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Basement stove for 1st floor heat - remove insulation?

Post in 'The Pellet Mill - Pellet and Multifuel Stoves' started by Bales9er, Sep 7, 2013.

  1. Bales9er

    Bales9er New Member

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    We moved into our house 2 years ago and inherited a nice harman stove with it. However, the stove is located in the basement and is used to heat the first floor (basement door is a half door to allow heat to come up stairwell) which has worked quite well but there is insulation below the subfloor which I'm wondering if I should remove or not. Will it make much of a difference in heating the floor above or am I better off just leaving it?

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  2. glenc0322

    glenc0322 Minister of Fire

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    Last edited: Sep 8, 2013
  3. Seasoned Oak

    Seasoned Oak Minister of Fire

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    Insulation in the basement ceiling has but one purpose,to PREVENT heat flow thru the floor. in your case you WANT heat flow thru the floor. I also have a basement stove and it also happens to be a harman. But my basement is mostly finished so the primary way the heat get into the upper floors is through a floor vent In your case if your floor joists are exposed and there were no insulation your upstairs floors would stay nice and warm with a fire going in th e harman. The room directly above my stove has exposed floor joists and the floor stays about 90 Deg.
  4. jtakeman

    jtakeman Minister of Fire

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    I removed the insulation and sheet rock from my basement when we installed the wood stove. To be honest it only warmed the floors a bit more. We wound up using floor vents and ducts fans. Careful the code in your area may not allow floor vents. Fire stops or vents that close when high heat is present might pass code though.
  5. Bales9er

    Bales9er New Member

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    Interesting thought about the fans...we have 2 registers in the floor above the stove but both seem to serve as cold air returns rather than circulating the hot air. Maybe I can try removing the insulation and installing 1 fan to help distribute the heat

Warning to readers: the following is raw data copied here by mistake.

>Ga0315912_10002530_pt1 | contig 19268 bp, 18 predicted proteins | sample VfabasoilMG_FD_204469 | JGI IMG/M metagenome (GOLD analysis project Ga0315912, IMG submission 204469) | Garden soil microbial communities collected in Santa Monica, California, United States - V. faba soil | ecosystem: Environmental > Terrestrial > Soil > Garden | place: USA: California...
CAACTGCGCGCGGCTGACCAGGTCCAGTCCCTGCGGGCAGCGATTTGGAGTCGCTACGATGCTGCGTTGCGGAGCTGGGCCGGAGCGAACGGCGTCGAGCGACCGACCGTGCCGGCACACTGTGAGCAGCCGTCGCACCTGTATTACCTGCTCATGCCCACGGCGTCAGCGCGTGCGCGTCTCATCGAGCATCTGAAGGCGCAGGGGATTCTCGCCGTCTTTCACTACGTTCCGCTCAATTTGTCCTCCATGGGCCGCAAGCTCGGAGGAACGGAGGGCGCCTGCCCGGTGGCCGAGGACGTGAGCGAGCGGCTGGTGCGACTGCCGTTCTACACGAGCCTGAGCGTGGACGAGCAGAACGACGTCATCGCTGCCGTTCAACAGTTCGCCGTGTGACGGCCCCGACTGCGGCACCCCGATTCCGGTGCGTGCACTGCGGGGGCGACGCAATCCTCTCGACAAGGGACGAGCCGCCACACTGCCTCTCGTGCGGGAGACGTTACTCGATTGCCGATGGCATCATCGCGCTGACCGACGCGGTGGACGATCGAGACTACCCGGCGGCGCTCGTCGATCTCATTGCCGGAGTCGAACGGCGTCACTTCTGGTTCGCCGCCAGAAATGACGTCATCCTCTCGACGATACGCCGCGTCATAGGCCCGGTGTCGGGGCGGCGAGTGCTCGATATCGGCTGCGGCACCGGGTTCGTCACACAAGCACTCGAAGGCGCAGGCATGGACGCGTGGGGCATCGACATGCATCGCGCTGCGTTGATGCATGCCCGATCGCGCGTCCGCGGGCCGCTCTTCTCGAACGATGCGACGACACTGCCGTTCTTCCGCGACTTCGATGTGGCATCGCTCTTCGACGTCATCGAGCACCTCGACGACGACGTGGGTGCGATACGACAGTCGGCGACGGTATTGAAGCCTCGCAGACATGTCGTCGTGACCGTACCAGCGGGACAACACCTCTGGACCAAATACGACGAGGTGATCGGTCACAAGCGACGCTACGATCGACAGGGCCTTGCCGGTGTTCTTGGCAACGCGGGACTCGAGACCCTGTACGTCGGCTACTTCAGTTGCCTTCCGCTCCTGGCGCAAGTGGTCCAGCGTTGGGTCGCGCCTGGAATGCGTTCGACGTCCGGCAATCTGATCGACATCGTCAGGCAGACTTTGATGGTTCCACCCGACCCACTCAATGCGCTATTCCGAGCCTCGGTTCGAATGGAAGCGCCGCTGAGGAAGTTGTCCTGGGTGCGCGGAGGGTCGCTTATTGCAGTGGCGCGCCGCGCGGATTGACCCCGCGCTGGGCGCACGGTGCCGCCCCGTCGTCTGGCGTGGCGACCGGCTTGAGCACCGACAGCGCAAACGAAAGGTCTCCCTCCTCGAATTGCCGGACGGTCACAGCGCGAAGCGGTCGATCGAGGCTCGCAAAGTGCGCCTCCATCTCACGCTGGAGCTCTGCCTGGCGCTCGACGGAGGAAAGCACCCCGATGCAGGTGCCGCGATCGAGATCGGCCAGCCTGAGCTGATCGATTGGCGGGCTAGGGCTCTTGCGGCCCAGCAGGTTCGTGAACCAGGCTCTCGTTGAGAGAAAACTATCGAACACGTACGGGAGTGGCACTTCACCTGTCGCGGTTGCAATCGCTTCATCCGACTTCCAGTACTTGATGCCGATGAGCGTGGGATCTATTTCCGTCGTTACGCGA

6. Seasoned Oak

    Seasoned Oak Minister of Fire

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    I use floor vents and fans to distribute the heat up 3 floors in a 3000 total SQ Ft house.(1000sq fT perfloor) With the fans my basement is 85 second floor 75 third floor 68-70. WIthout the fans the heat difference would be intolerable, perhaps 90+ basement 68- 70 second floor and 60 third floor (just a guess) 2 small floor vents above the stove and 1 larger floor vent in the the opposite end of the house.
  7. stoveguy2esw

    stoveguy2esw Minister of Fire

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    better check local code first!

    floors are firebreaks, cutting vents in them allows fire to transit between floors much faster.

    personally i wouldn't do it. i'd rather look for a spot on the ground floor where i could locate the Harman to heat the living space. or look for another unit to install up in the living space.

    quite simply, heat where ya live.
    DexterDay likes this.
  8. DexterDay

    DexterDay Guest

    Yep. Why not put the stove where the heat is needed?

    There is plenty of pipe if its downstairs. So move upstairs and be happy as a pig in a blanket :cool:
  9. Seasoned Oak

    Seasoned Oak Minister of Fire

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    If yur basement is finished,it IS your living space. Plus it gets too hot that close to the stove. Stove room is 95.
  10. DexterDay

    DexterDay Guest

    Talking a Harman Pellet unit. Not a wood unit. Different heat and convection
  11. Seasoned Oak

    Seasoned Oak Minister of Fire

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    Problem with the stove on the second floor is, then theres no heat in the finished basement.If you think its hard to get heat to go up, try getting it to go down!!
  12. Bales9er

    Bales9er New Member

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    The basement is unfinished where the stove is located but we do have a rec room adjacent to it which we block off the doorway to when we arent using it. Thought about moving the stove upstairs but as others mentioned, the stove room would end up being our living room and i dont want it 80+ degrees in there, nevermind the added noise

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